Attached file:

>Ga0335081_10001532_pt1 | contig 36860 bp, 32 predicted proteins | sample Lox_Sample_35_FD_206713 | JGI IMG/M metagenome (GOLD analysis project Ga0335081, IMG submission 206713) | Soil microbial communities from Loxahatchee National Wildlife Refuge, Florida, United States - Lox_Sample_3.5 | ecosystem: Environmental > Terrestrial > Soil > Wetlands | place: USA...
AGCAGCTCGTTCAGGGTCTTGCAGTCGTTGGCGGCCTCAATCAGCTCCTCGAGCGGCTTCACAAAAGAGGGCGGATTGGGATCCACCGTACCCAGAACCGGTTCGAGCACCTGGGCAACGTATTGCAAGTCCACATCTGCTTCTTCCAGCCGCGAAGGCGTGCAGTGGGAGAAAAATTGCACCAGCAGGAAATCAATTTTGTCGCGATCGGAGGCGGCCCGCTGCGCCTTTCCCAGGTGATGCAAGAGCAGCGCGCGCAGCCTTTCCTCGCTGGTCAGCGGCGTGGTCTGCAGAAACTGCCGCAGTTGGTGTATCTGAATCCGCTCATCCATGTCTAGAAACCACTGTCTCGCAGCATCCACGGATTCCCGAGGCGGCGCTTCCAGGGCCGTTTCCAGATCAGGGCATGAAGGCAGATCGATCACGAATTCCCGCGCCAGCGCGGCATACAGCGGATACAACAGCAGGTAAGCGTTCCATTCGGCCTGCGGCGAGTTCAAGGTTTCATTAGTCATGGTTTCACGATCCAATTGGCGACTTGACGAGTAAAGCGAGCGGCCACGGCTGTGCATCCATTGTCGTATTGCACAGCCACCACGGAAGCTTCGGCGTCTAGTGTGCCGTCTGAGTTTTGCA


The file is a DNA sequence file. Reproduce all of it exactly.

>Ga0335081_10001532_pt1 | contig 36860 bp, 32 predicted proteins | sample Lox_Sample_35_FD_206713 | JGI IMG/M metagenome (GOLD analysis project Ga0335081, IMG submission 206713) | Soil microbial communities from Loxahatchee National Wildlife Refuge, Florida, United States - Lox_Sample_3.5 | ecosystem: Environmental > Terrestrial > Soil > Wetlands | place: USA...
AGCAGCTCGTTCAGGGTCTTGCAGTCGTTGGCGGCCTCAATCAGCTCCTCGAGCGGCTTCACAAAAGAGGGCGGATTGGGATCCACCGTACCCAGAACCGGTTCGAGCACCTGGGCAACGTATTGCAAGTCCACATCTGCTTCTTCCAGCCGCGAAGGCGTGCAGTGGGAGAAAAATTGCACCAGCAGGAAATCAATTTTGTCGCGATCGGAGGCGGCCCGCTGCGCCTTTCCCAGGTGATGCAAGAGCAGCGCGCGCAGCCTTTCCTCGCTGGTCAGCGGCGTGGTCTGCAGAAACTGCCGCAGTTGGTGTATCTGAATCCGCTCATCCATGTCTAGAAACCACTGTCTCGCAGCATCCACGGATTCCCGAGGCGGCGCTTCCAGGGCCGTTTCCAGATCAGGGCATGAAGGCAGATCGATCACGAATTCCCGCGCCAGCGCGGCATACAGCGGATACAACAGCAGGTAAGCGTTCCATTCGGCCTGCGGCGAGTTCAAGGTTTCATTAGTCATGGTTTCACGATCCAATTGGCGACTTGACGAGTAAAGCGAGCGGCCACGGCTGTGCATCCATTGTCGTATTGCACAGCCACCACGGAAGCTTCGGCGTCTAGTGTGCCGTCTGAGTTTTGCA